A sense of ownership is critical to motivation both at work, and away from work.  Ownership is also important for dealing with change effectively.  That is, when an organization is change ready, the business benefits from changes that are planned, and those changes that are emergent.

So how is your organization fostering better environment for employee growth and productivity? What is being done to monitor employee engagement levels? What steps can you take as a leader to foster more commitment with the people that you lead? I would love to hear your thoughts!


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Mark McCatty

Mark McCatty is Senior Consultant at Cornelius & Associates
He is a positive influence for Effective Personal and Organizational Leadership
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Articles of Faith: Who Do They Say that You Are?

Who Do You Say I Am?

This post is part of our Sunday Series titled “Articles of Faith.”
We investigate leadership lessons from the Bible.
See the whole series here. Published only on Sundays.

Have you seen the new movie Son of God? It’s an awesome display of interaction between leader and follower.

One of the most poignant bible verses regarding leadership is where Christ turns to His disciples and asks, “Who do the people say that I am?” (Mark 8:27-30)

A simple, yet significant question which should be asked by all leaders to those they are leading, whether first degree followers such as the disciples, second degree followers such as the apostles and believers, or third degree followers such as the Pharisees (yes, our enemies follow us, as well).

The Question: “Who do the people say that I am?”

You Are a Leader

You are a leader, therefore, you have followers. Who do they say that you are? Everyone who follows you, everyone you lead, everyone in your circle of influence and, possibly, everyone in their circle of influence, refers to you in some manner.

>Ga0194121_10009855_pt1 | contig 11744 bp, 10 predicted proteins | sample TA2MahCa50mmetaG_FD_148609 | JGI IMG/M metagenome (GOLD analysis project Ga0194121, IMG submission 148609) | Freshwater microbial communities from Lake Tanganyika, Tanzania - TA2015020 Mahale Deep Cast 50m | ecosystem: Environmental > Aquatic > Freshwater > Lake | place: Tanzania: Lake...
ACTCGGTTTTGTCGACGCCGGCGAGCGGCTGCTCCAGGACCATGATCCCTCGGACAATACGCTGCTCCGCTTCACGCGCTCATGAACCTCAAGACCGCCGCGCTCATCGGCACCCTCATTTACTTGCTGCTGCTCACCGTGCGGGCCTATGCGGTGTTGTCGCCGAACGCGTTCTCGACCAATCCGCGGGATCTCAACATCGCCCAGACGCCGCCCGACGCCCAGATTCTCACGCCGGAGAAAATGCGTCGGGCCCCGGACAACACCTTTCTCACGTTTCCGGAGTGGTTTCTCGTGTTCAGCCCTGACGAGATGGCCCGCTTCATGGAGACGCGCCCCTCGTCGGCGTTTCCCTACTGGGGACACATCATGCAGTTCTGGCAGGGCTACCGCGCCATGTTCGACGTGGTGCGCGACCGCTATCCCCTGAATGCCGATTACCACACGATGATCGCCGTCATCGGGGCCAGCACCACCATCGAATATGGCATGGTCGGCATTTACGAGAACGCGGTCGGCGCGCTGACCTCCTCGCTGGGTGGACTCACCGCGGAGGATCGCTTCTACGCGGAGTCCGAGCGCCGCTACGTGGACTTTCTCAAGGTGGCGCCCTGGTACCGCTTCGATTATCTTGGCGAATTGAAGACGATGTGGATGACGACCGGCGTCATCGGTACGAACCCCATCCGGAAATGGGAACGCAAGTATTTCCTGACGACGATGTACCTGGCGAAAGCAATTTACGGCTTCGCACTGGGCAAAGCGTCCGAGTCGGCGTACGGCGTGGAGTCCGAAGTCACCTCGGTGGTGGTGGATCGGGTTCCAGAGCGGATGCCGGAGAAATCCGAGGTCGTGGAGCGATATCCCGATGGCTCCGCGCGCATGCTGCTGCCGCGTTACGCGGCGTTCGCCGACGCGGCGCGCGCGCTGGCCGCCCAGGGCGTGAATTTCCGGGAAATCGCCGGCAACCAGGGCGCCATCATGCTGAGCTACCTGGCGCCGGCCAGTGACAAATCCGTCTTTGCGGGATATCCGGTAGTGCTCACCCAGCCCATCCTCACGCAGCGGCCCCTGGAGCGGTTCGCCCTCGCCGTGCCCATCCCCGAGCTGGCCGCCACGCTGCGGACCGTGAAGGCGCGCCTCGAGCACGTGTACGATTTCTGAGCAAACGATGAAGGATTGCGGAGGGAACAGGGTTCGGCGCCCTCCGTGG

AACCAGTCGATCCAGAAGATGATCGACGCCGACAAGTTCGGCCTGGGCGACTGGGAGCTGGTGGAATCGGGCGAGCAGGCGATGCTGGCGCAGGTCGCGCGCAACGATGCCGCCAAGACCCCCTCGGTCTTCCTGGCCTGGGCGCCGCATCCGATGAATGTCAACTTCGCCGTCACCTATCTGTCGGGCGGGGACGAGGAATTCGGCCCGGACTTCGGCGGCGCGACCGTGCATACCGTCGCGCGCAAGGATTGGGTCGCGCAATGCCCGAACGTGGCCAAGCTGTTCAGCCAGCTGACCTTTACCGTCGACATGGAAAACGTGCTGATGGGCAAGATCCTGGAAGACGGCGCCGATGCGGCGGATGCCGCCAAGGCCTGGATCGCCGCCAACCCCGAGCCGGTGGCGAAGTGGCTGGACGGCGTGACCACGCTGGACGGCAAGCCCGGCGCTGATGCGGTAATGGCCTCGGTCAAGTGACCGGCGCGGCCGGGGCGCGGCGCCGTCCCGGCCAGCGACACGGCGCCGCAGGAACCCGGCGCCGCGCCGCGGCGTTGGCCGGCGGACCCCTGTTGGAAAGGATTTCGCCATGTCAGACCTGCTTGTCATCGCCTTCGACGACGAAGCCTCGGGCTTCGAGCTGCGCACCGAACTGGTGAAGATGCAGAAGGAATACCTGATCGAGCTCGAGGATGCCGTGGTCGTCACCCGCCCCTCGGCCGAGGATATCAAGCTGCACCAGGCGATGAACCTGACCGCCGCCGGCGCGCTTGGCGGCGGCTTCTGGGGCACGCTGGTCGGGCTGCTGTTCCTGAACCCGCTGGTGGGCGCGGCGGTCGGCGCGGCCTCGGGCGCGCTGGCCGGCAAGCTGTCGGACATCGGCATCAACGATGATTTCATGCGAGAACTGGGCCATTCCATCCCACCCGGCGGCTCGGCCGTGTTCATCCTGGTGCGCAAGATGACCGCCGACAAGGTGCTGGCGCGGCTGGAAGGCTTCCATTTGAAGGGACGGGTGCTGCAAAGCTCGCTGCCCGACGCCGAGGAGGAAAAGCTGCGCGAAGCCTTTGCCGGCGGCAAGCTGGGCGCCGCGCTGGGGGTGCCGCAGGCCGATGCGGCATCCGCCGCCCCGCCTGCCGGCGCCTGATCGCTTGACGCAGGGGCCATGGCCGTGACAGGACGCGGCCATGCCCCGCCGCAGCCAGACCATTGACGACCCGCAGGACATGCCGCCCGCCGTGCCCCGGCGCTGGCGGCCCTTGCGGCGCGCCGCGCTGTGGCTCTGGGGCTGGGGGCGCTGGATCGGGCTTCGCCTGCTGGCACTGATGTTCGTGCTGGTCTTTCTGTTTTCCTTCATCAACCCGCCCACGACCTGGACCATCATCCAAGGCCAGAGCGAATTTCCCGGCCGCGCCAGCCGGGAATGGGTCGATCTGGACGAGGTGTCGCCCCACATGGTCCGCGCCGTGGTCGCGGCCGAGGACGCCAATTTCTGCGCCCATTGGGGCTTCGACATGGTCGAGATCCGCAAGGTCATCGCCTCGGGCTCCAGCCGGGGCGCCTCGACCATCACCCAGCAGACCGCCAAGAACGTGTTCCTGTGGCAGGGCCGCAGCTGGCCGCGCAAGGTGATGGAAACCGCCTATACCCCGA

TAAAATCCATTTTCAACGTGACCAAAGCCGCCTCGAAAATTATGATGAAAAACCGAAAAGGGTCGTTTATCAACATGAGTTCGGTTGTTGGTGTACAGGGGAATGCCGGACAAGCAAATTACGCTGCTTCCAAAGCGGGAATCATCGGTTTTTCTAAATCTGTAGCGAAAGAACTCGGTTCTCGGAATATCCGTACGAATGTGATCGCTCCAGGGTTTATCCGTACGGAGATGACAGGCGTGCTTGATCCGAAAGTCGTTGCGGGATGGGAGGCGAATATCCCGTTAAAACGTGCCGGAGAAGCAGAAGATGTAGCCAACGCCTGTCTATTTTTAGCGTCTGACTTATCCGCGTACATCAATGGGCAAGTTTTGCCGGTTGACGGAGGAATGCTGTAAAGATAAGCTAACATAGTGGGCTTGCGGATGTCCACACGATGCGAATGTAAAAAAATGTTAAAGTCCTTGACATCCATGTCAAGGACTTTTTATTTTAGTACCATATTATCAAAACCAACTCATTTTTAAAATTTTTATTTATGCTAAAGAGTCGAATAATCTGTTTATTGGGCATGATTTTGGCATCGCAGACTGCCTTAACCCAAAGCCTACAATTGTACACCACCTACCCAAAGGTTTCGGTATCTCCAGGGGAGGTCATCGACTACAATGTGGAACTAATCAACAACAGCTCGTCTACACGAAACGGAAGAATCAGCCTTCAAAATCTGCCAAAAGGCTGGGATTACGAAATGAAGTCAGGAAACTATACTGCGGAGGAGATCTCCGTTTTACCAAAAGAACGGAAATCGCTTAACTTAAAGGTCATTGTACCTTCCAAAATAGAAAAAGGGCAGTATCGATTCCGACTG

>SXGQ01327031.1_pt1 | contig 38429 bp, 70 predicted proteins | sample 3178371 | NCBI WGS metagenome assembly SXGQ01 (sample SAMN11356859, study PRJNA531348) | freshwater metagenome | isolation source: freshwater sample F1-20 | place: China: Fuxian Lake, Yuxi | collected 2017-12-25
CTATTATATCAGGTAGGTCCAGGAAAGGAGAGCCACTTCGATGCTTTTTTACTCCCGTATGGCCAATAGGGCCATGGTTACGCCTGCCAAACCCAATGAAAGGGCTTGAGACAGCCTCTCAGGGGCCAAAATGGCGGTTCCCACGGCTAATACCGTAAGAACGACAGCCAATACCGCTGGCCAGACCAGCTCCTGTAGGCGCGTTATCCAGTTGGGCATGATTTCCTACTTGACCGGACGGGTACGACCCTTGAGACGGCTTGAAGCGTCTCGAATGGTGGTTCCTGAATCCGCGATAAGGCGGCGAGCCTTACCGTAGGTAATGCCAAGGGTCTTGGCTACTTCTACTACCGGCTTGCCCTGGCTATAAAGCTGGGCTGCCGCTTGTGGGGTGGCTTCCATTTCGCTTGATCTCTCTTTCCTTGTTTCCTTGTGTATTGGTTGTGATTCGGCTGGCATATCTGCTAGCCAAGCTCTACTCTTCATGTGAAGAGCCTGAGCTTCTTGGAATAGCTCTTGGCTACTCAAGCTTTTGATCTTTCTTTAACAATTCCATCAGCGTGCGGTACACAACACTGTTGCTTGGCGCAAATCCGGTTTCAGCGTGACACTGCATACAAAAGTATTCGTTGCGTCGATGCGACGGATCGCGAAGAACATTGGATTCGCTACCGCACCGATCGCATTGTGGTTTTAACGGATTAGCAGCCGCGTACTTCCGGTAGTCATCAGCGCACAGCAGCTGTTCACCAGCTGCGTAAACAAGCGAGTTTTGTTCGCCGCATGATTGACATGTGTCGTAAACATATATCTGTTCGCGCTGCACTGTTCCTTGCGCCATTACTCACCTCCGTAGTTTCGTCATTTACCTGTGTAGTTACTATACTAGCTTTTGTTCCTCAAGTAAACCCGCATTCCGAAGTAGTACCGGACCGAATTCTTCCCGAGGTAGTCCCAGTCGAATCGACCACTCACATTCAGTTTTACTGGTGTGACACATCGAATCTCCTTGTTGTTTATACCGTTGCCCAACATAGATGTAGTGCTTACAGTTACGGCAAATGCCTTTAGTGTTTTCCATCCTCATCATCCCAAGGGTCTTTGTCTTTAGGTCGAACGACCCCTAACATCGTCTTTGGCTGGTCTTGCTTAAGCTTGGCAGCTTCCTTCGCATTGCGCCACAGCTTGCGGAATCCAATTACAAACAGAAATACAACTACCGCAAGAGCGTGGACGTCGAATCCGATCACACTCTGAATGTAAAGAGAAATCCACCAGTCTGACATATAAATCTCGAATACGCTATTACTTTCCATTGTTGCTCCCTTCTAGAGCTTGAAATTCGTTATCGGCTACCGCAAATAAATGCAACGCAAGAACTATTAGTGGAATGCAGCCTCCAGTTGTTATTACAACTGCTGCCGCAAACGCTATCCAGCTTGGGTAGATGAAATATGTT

From your pet to your pet’s vet, your mother-in-law to your mother-in-law’s hairstylist, your virtual assistant to your virtual assistant’s assistant.

In your life, whether near or far, first or last name basis, direct contact or by virtue of association, these people have defined you, pigeonholed you, categorized you, promoted or demoted you, simply by what they call you.

The Question is this: “Who do they say that I am?

On Being Named

The Lion of Judah received several monikers in response: John the Baptizer, Elijah, a prophet, and so on.

He then turned the question inside out, exposing their sub-consciousness, asking this:

“What about you? Who do you say that I am?”

Gutsy Peter nailed it, “You are the Christ, the Messiah!”

The Finisher of our Faith’s response to Peter: “The Father must have told you. No one else knew.”

My Own Personal Experience

Now, this is by no means, a comparison, but recently, I serendipitously learned what “they” (the “they” being those as referenced above) call me.

A reporter from our local newspaper wrote about me, calling me a slew of predictable names, self-proclaimed names that I had keenly persuaded my community to call me: writer, motivational speaker, entrepreneur, trustee (of a community college), and volunteer.

But, there was another term she used, one that wasn’t included in my marketing repertoire.

When she called me this name, like Peter, she nailed it! And, I knew that the FATHER had given it to her because no one else had verbalized it, certainly not me. It was a truth I may have realized it; but, never actualized, never embraced.

Assuming that she was using the term in its most positive connotation, yet intrigued in her so doing, I picked up the phone and dialed her number. When she answered, I said – with half of my accusatory voice implying a TV courtroom libel suit, the other half venerating as I sensed an addendum to my dossier had just been signed off by the Creator of the Universe.

“What did you just call me?”

She was caught off guard; perplexed even.

“Did I get something wrong?”

You see, as I am constantly cheering her on for the fantastic, professional, neutral journalist that she is, she had never imagined such an encounter as this…from me.

Before I could answer, she began reciting her adjectives.

“Yes,” I interjected, “you said all that, but you said something else.”

She drew a blank. So much pressure!

Finally, I said, “You called me a ‘civic activist.’”

She explained with the sincerity of encouraging intentions,

“Of course I did. That’s what you are. That’s how I see you. That’s how I’ve always seen you.”